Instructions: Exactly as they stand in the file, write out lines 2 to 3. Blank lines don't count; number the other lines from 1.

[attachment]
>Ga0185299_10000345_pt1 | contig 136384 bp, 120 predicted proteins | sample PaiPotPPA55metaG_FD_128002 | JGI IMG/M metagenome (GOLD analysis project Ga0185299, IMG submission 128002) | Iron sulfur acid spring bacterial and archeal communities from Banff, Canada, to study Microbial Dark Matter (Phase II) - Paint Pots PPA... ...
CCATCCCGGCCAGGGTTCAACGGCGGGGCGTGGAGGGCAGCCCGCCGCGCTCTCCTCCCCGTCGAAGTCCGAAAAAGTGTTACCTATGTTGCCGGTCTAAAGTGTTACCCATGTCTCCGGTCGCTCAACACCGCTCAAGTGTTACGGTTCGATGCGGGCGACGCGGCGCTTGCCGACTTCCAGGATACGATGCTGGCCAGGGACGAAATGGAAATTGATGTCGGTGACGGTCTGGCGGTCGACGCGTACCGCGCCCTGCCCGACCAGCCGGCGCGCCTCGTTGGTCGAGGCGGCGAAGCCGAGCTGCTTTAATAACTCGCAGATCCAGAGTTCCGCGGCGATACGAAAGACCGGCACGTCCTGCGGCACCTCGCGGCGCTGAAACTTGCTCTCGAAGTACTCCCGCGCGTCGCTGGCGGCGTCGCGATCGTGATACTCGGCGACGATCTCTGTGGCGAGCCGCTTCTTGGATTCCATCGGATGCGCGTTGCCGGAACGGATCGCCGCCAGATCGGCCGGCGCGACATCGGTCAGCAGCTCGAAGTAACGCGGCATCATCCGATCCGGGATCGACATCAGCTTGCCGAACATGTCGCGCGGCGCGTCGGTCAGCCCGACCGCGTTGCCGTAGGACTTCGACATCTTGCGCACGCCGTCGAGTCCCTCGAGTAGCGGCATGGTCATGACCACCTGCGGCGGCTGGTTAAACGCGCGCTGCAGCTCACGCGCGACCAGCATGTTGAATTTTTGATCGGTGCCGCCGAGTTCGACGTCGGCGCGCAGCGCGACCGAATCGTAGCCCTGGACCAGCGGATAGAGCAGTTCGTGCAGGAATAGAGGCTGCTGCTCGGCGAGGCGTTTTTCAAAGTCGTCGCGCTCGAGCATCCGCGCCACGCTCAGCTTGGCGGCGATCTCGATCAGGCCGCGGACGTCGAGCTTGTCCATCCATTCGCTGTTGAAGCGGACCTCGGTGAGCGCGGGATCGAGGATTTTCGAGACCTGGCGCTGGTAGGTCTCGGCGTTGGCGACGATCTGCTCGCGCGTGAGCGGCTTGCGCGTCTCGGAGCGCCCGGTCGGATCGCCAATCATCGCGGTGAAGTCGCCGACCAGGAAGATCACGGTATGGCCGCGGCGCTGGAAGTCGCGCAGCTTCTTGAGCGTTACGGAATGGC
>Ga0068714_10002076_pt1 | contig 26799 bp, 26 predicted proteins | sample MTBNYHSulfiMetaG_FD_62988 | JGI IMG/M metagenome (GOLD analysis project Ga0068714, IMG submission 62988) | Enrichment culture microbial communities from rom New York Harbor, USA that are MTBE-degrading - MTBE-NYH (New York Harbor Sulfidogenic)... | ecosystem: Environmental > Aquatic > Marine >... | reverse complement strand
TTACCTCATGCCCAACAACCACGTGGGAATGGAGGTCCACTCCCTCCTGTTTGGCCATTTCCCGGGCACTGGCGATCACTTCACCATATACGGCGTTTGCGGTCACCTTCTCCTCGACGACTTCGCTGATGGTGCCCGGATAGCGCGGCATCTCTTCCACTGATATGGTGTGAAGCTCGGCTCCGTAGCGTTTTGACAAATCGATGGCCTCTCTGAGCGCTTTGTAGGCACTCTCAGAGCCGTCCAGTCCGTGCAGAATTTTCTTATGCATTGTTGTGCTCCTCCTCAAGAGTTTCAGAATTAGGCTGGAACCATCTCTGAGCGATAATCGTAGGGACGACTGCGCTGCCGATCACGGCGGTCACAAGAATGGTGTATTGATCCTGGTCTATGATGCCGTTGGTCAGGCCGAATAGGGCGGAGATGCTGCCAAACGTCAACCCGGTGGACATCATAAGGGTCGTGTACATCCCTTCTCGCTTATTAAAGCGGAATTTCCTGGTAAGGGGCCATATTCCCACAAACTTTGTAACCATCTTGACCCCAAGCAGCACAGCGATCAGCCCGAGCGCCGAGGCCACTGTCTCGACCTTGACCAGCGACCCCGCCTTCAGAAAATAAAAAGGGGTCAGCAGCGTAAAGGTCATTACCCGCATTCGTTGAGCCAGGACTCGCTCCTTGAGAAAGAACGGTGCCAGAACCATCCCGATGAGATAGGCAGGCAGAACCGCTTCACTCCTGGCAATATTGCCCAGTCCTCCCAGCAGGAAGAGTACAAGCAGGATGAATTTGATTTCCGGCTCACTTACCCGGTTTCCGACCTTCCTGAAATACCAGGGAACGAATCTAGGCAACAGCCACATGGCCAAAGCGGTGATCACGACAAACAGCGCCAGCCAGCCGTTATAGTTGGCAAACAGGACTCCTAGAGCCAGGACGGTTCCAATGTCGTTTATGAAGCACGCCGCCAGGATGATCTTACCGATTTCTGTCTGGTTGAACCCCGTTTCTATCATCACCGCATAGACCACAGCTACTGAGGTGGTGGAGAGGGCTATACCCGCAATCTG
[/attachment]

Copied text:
CCATCCCGGCCAGGGTTCAACGGCGGGGCGTGGAGGGCAGCCCGCCGCGCTCTCCTCCCCGTCGAAGTCCGAAAAAGTGTTACCTATGTTGCCGGTCTAAAGTGTTACCCATGTCTCCGGTCGCTCAACACCGCTCAAGTGTTACGGTTCGATGCGGGCGACGCGGCGCTTGCCGACTTCCAGGATACGATGCTGGCCAGGGACGAAATGGAAATTGATGTCGGTGACGGTCTGGCGGTCGACGCGTACCGCGCCCTGCCCGACCAGCCGGCGCGCCTCGTTGGTCGAGGCGGCGAAGCCGAGCTGCTTTAATAACTCGCAGATCCAGAGTTCCGCGGCGATACGAAAGACCGGCACGTCCTGCGGCACCTCGCGGCGCTGAAACTTGCTCTCGAAGTACTCCCGCGCGTCGCTGGCGGCGTCGCGATCGTGATACTCGGCGACGATCTCTGTGGCGAGCCGCTTCTTGGATTCCATCGGATGCGCGTTGCCGGAACGGATCGCCGCCAGATCGGCCGGCGCGACATCGGTCAGCAGCTCGAAGTAACGCGGCATCATCCGATCCGGGATCGACATCAGCTTGCCGAACATGTCGCGCGGCGCGTCGGTCAGCCCGACCGCGTTGCCGTAGGACTTCGACATCTTGCGCACGCCGTCGAGTCCCTCGAGTAGCGGCATGGTCATGACCACCTGCGGCGGCTGGTTAAACGCGCGCTGCAGCTCACGCGCGACCAGCATGTTGAATTTTTGATCGGTGCCGCCGAGTTCGACGTCGGCGCGCAGCGCGACCGAATCGTAGCCCTGGACCAGCGGATAGAGCAGTTCGTGCAGGAATAGAGGCTGCTGCTCGGCGAGGCGTTTTTCAAAGTCGTCGCGCTCGAGCATCCGCGCCACGCTCAGCTTGGCGGCGATCTCGATCAGGCCGCGGACGTCGAGCTTGTCCATCCATTCGCTGTTGAAGCGGACCTCGGTGAGCGCGGGATCGAGGATTTTCGAGACCTGGCGCTGGTAGGTCTCGGCGTTGGCGACGATCTGCTCGCGCGTGAGCGGCTTGCGCGTCTCGGAGCGCCCGGTCGGATCGCCAATCATCGCGGTGAAGTCGCCGACCAGGAAGATCACGGTATGGCCGCGGCGCTGGAAGTCGCGCAGCTTCTTGAGCGTTACGGAATGGC
>Ga0068714_10002076_pt1 | contig 26799 bp, 26 predicted proteins | sample MTBNYHSulfiMetaG_FD_62988 | JGI IMG/M metagenome (GOLD analysis project Ga0068714, IMG submission 62988) | Enrichment culture microbial communities from rom New York Harbor, USA that are MTBE-degrading - MTBE-NYH (New York Harbor Sulfidogenic)... | ecosystem: Environmental > Aquatic > Marine >... | reverse complement strand